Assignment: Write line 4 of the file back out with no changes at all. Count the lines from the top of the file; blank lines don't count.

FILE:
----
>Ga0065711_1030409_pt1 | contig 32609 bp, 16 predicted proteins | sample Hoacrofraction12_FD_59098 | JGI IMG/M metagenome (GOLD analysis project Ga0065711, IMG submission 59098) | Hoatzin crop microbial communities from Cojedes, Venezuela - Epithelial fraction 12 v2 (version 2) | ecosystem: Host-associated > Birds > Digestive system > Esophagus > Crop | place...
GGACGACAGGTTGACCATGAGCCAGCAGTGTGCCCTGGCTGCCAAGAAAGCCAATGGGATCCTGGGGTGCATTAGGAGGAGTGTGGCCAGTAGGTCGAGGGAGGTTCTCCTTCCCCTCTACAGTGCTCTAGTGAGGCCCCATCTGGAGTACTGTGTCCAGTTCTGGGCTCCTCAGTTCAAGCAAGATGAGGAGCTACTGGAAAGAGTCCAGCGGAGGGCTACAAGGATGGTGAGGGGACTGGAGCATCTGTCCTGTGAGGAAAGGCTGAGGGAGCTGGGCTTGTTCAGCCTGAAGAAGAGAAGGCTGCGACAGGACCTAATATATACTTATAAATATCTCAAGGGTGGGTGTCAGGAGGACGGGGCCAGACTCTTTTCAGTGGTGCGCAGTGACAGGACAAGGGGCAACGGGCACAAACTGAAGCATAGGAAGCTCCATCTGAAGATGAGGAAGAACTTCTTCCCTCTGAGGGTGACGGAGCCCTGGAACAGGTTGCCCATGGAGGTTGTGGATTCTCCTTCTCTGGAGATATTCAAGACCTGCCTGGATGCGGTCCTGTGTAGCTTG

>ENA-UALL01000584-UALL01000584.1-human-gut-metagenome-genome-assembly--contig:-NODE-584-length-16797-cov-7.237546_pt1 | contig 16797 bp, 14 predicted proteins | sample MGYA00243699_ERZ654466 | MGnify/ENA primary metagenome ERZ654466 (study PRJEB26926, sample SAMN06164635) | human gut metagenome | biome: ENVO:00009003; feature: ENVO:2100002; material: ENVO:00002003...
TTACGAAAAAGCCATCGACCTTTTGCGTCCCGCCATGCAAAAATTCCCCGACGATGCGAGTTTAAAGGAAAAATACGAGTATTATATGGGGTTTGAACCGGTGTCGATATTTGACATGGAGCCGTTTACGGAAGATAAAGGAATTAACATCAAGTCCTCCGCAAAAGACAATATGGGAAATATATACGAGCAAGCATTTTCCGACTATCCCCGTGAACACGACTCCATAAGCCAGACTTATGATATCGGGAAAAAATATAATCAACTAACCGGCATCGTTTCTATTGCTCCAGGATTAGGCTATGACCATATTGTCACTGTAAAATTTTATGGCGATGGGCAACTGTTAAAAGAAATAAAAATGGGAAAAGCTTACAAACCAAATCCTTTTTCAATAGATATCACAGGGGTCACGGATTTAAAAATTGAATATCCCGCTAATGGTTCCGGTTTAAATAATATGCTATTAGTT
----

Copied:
TTACGAAAAAGCCATCGACCTTTTGCGTCCCGCCATGCAAAAATTCCCCGACGATGCGAGTTTAAAGGAAAAATACGAGTATTATATGGGGTTTGAACCGGTGTCGATATTTGACATGGAGCCGTTTACGGAAGATAAAGGAATTAACATCAAGTCCTCCGCAAAAGACAATATGGGAAATATATACGAGCAAGCATTTTCCGACTATCCCCGTGAACACGACTCCATAAGCCAGACTTATGATATCGGGAAAAAATATAATCAACTAACCGGCATCGTTTCTATTGCTCCAGGATTAGGCTATGACCATATTGTCACTGTAAAATTTTATGGCGATGGGCAACTGTTAAAAGAAATAAAAATGGGAAAAGCTTACAAACCAAATCCTTTTTCAATAGATATCACAGGGGTCACGGATTTAAAAATTGAATATCCCGCTAATGGTTCCGGTTTAAATAATATGCTATTAGTT